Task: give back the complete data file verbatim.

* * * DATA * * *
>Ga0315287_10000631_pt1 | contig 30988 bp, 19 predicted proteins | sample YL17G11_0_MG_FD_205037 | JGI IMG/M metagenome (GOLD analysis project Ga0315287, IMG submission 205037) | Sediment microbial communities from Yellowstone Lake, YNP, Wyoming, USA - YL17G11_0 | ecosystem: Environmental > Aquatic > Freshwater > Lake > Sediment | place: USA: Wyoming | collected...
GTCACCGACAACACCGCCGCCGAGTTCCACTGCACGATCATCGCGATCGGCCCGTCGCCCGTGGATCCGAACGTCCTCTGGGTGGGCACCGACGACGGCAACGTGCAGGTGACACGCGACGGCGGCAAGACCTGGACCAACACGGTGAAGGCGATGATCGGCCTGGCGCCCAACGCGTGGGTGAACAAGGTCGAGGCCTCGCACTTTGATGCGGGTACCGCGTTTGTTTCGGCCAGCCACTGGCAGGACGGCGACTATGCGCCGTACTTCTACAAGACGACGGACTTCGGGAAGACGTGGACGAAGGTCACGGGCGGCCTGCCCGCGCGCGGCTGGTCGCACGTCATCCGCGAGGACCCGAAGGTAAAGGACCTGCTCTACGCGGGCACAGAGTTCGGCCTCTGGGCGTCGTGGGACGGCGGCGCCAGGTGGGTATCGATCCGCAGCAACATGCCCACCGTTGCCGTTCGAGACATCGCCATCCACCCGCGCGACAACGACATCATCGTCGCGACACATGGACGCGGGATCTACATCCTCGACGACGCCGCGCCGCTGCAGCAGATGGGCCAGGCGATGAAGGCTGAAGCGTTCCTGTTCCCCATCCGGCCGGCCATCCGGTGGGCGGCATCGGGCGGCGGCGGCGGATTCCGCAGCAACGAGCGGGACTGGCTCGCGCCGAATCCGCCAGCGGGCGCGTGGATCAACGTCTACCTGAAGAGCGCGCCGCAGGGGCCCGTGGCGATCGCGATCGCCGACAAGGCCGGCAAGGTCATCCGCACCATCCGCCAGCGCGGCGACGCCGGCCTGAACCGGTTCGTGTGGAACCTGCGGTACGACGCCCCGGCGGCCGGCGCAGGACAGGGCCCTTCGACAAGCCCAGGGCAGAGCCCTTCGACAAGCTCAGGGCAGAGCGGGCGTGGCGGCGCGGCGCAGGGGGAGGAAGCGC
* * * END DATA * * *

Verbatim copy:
>Ga0315287_10000631_pt1 | contig 30988 bp, 19 predicted proteins | sample YL17G11_0_MG_FD_205037 | JGI IMG/M metagenome (GOLD analysis project Ga0315287, IMG submission 205037) | Sediment microbial communities from Yellowstone Lake, YNP, Wyoming, USA - YL17G11_0 | ecosystem: Environmental > Aquatic > Freshwater > Lake > Sediment | place: USA: Wyoming | collected...
GTCACCGACAACACCGCCGCCGAGTTCCACTGCACGATCATCGCGATCGGCCCGTCGCCCGTGGATCCGAACGTCCTCTGGGTGGGCACCGACGACGGCAACGTGCAGGTGACACGCGACGGCGGCAAGACCTGGACCAACACGGTGAAGGCGATGATCGGCCTGGCGCCCAACGCGTGGGTGAACAAGGTCGAGGCCTCGCACTTTGATGCGGGTACCGCGTTTGTTTCGGCCAGCCACTGGCAGGACGGCGACTATGCGCCGTACTTCTACAAGACGACGGACTTCGGGAAGACGTGGACGAAGGTCACGGGCGGCCTGCCCGCGCGCGGCTGGTCGCACGTCATCCGCGAGGACCCGAAGGTAAAGGACCTGCTCTACGCGGGCACAGAGTTCGGCCTCTGGGCGTCGTGGGACGGCGGCGCCAGGTGGGTATCGATCCGCAGCAACATGCCCACCGTTGCCGTTCGAGACATCGCCATCCACCCGCGCGACAACGACATCATCGTCGCGACACATGGACGCGGGATCTACATCCTCGACGACGCCGCGCCGCTGCAGCAGATGGGCCAGGCGATGAAGGCTGAAGCGTTCCTGTTCCCCATCCGGCCGGCCATCCGGTGGGCGGCATCGGGCGGCGGCGGCGGATTCCGCAGCAACGAGCGGGACTGGCTCGCGCCGAATCCGCCAGCGGGCGCGTGGATCAACGTCTACCTGAAGAGCGCGCCGCAGGGGCCCGTGGCGATCGCGATCGCCGACAAGGCCGGCAAGGTCATCCGCACCATCCGCCAGCGCGGCGACGCCGGCCTGAACCGGTTCGTGTGGAACCTGCGGTACGACGCCCCGGCGGCCGGCGCAGGACAGGGCCCTTCGACAAGCCCAGGGCAGAGCCCTTCGACAAGCTCAGGGCAGAGCGGGCGTGGCGGCGCGGCGCAGGGGGAGGAAGCGC